The 5 coolest day trips from Tel Aviv
This post contains references to products from one or more of our advertisers. We may receive compensation when you click on links to those products. Terms apply to the offers listed on this page. For an explanation of our Advertising Policy, visit this page.
In recent years, Tel Aviv has emerged as the Middle East city break destination par excellence for many European travelers, in part due to the increase in flight options from many cities. In fact, Virgin Atlantic launched its first-ever Tel Aviv service in September, with daily nonstop flights departing from London Heathrow en route to Tel Aviv’s Ben Gurion International Airport (TLV).
And with the city’s growing reputation as a glittering capital of Mediterranean cool comes something of a predicament: to stay the whole time in Tel Aviv or not to stay the whole time in Tel Aviv? Because Israel is such a small country, there are plenty of great destinations that make for very manageable day trips, so you can see some of the fascinating fabric of modern Israel while overnighting back in Tel Aviv.
Halfway between Tel Aviv and Haifa, Caesarea is among Israel’s brightest archaeological gems. It was built some 2,000 years ago by Herod the Great, who dedicated the port to Caesar Augustus.
Ruins from the Roman and Crusader periods are framed by stunning sea views, and the restored ancient amphitheater is now used for concerts in the summertime. The ancient ruins notwithstanding, this is also a great place to indulge in a breezy seaside lunch away from the urban fray of Tel Aviv.
Jerusalem is Israel’s official capital city and is sacred to three major religions: Christianity, Judaism and Islam. It’s perfect for a culturally stimulating jaunt from Tel Aviv, and you can get there easily by car or train in about an hour, and virtually every large hotel will be able to set up a guided tour. The ancient Old City is encircled by imposing stone walls that date to the Ottoman period and contain within it such holy sites as the Western Wall, Dome of the Rock and Church of the Holy Sepulchre.
In a day-long visit you can also take in Yad Vashem, the world’s largest Holocaust museum and memorial. There are numerous exhibition halls within its dramatic central triangular structure. Archaeology buffs can opt for the Israel Museum, which is the biggest cultural complex in Israel and permanent home of the Dead Sea Scrolls. The Billy Rose sculpture garden on the museum grounds contains works by the likes of Picasso and Rodin. The Rockefeller Archaeological Museum in East Jerusalem is also a part of the Israel Museum.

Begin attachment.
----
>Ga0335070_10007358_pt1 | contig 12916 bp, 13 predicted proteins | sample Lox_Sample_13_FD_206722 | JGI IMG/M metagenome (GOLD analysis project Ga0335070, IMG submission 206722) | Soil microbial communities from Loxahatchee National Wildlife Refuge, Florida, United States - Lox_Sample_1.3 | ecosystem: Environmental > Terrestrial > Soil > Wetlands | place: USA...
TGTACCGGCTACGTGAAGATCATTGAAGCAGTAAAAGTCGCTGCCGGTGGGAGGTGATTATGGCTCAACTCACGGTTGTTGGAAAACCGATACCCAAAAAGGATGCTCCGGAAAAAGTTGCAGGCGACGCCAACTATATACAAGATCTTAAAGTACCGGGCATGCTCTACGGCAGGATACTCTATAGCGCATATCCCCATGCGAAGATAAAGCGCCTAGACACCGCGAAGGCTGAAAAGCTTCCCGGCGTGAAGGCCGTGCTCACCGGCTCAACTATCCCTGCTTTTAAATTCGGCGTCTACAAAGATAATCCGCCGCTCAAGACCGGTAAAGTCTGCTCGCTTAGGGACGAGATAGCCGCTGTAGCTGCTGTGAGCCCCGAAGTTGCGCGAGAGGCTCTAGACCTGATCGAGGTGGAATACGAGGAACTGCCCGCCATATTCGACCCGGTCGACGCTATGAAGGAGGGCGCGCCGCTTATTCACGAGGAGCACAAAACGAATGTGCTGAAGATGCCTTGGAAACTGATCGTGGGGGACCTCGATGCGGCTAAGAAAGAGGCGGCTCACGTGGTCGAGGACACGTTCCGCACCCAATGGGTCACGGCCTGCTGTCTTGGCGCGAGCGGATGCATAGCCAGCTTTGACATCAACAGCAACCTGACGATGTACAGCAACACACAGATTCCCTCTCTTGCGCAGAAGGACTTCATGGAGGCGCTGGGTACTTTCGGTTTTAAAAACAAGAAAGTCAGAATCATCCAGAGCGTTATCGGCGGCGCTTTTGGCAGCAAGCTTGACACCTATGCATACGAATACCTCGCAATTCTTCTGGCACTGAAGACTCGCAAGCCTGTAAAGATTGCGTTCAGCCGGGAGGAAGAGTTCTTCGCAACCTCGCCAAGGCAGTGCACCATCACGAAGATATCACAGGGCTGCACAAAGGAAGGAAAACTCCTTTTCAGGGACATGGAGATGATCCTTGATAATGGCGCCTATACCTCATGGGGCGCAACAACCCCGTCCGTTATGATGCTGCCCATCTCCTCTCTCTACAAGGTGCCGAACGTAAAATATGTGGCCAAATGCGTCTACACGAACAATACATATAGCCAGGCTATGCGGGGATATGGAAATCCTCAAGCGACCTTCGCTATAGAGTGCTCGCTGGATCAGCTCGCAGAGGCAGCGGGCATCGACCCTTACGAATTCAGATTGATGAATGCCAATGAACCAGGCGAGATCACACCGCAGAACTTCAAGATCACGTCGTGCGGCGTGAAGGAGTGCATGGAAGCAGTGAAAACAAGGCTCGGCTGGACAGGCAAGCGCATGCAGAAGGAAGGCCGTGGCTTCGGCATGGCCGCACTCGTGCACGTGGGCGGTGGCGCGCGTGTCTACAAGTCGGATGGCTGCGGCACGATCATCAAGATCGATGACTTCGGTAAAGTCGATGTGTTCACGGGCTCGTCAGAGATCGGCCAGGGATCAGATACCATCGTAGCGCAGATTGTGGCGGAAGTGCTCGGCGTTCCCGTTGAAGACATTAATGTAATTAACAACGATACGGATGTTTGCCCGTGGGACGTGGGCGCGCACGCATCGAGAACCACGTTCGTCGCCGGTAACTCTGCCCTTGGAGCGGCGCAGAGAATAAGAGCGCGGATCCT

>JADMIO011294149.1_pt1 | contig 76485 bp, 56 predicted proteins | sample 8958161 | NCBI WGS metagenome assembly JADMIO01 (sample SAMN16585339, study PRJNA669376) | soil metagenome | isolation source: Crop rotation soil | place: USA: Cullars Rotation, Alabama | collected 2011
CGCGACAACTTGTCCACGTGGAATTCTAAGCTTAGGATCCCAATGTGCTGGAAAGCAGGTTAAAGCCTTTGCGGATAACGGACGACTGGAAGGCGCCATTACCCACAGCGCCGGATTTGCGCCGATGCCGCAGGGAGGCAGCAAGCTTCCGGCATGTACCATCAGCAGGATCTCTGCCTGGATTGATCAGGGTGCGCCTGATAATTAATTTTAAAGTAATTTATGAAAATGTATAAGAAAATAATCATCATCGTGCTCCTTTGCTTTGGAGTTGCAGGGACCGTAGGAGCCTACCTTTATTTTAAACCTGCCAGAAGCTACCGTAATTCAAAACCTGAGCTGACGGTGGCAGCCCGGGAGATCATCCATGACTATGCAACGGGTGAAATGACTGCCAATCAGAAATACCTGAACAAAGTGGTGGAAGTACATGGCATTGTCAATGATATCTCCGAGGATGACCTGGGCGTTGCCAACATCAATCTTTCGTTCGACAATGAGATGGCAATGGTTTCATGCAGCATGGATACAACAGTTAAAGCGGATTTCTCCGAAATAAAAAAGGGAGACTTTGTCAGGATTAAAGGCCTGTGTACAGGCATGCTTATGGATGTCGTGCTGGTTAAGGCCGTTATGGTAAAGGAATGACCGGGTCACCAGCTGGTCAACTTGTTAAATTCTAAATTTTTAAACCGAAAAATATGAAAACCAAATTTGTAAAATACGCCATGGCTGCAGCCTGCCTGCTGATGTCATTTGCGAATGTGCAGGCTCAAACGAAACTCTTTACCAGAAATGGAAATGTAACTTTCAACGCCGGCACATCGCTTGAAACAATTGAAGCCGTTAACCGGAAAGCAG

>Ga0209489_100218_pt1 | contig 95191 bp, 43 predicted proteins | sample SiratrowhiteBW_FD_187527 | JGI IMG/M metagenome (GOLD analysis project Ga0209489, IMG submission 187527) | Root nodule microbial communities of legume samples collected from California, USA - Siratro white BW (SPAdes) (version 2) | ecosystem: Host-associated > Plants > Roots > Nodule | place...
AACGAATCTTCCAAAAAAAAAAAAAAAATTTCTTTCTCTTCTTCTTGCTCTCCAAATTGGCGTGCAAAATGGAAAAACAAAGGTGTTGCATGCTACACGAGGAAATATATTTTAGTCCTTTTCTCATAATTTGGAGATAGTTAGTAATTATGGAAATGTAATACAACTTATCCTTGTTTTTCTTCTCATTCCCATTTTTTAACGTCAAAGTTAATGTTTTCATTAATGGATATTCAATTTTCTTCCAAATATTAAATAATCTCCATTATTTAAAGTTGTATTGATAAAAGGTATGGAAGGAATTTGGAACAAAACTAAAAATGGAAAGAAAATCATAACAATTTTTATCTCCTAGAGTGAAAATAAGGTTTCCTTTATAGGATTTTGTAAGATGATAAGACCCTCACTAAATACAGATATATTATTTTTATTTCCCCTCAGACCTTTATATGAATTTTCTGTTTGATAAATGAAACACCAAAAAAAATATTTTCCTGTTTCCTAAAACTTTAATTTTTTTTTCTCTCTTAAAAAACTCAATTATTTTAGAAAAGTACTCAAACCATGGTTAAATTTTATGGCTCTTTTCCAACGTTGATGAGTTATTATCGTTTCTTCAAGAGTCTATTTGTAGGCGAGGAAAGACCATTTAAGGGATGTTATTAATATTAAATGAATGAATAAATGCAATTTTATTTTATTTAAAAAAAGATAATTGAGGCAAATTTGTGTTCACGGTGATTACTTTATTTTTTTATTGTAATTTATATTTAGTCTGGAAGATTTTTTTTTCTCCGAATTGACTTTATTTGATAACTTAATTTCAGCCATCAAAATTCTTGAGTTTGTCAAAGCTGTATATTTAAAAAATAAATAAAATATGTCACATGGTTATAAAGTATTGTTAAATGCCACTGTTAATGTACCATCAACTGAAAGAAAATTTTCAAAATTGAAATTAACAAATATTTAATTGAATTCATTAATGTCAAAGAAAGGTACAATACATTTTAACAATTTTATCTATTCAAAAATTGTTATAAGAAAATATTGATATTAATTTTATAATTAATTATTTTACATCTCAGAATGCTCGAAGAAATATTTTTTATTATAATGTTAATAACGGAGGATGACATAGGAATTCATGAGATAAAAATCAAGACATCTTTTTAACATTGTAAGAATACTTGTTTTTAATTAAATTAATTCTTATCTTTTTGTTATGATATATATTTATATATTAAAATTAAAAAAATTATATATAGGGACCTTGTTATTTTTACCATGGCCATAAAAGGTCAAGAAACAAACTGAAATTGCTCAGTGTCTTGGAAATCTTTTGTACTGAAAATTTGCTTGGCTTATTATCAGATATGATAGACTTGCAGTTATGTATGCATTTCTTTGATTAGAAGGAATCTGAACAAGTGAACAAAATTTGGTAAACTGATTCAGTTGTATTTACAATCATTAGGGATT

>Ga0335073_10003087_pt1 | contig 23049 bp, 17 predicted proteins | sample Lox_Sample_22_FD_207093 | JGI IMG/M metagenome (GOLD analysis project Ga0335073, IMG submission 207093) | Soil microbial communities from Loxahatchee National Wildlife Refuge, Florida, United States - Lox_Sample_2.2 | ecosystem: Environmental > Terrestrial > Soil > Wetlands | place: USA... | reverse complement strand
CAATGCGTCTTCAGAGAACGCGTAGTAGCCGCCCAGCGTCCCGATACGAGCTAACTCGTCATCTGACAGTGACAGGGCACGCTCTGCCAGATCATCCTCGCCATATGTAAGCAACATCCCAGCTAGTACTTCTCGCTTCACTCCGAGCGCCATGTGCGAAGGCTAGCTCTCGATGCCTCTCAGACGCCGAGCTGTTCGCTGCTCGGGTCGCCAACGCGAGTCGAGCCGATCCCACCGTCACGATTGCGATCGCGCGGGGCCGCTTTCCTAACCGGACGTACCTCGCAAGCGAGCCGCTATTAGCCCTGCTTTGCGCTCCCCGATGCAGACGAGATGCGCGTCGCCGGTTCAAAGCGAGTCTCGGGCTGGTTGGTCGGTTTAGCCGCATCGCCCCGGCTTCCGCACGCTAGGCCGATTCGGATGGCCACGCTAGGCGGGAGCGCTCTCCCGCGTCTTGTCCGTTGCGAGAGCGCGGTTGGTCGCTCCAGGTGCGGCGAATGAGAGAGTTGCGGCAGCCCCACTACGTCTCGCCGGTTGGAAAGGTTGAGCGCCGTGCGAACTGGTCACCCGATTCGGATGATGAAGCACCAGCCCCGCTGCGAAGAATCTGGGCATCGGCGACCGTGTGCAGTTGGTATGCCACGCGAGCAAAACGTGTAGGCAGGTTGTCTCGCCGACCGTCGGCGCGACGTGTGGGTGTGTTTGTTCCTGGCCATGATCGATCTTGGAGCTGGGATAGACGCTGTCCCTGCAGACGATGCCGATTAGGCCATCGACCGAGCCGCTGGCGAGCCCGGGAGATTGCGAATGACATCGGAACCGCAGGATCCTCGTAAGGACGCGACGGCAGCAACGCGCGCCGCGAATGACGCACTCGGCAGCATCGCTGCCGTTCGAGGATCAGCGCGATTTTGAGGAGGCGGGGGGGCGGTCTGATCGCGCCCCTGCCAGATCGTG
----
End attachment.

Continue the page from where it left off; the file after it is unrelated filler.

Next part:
Masada and the Dead Sea
The desert fortress of Masada was the scene of the tragic last resistance of the Zealots, an ancient Jewish sect, to the Romans in 73 A.D. You can still see the ramparts that the Romans built as part of their siege of Masada, and many other evocative ruins as well. You can climb to the arid 1,300-foot peak by hiking up the Snake Path or by cable car.
Close by and at some 1,380 feet below sea level, the Dead Sea is the lowest point on earth. Its water is about 10x saltier than the ocean’s, giving it a buoyancy that makes it possible to float on top of it. In a day trip from Tel Aviv, whether by driving on your own or by organized tour, you can easily fit in a visit to both Masada and the Dead Sea.
Herzliya and Zichron Yaakov
Herzliya is barely more than 10 miles north of Tel Aviv, but with its wealth of breezy restaurants and great beaches make it an interesting detour. Pair a visit with a couple hours in Zichron Yaakov, technically in the Haifa District but just less than an hour away from Tel Aviv by car. The pleasant hilltop village overlooking the Mediterranean was founded in 1882 by the Baron Edmond James de Rothschild and is also home of the Carmel Winery, the largest winery in Israel.
Acre, also called Akko, is a hidden gem of the Mediterranean coast. Its urban history stretches back more than 4,000 years. Among the seaside town’s myriad historic sites, the absolute coolest is the underground Crusader city, known as the Hospitalers’ Fortress. It is situated next to the Mosque of Ahmed al Jezzar Pasha and is one of the most spectacular Gothic ruins in existence.
Hotel options in Akko aren’t great, but that’s what makes it perfect for a leisurely day trip from Tel Aviv. What’s more, because it’s on the coast, getting there by car is pretty straightforward — in good traffic conditions you can drive there in less than two hours.
Featured photo by Nicky Kelvin/The Points Guy.
Welcome to The Points Guy!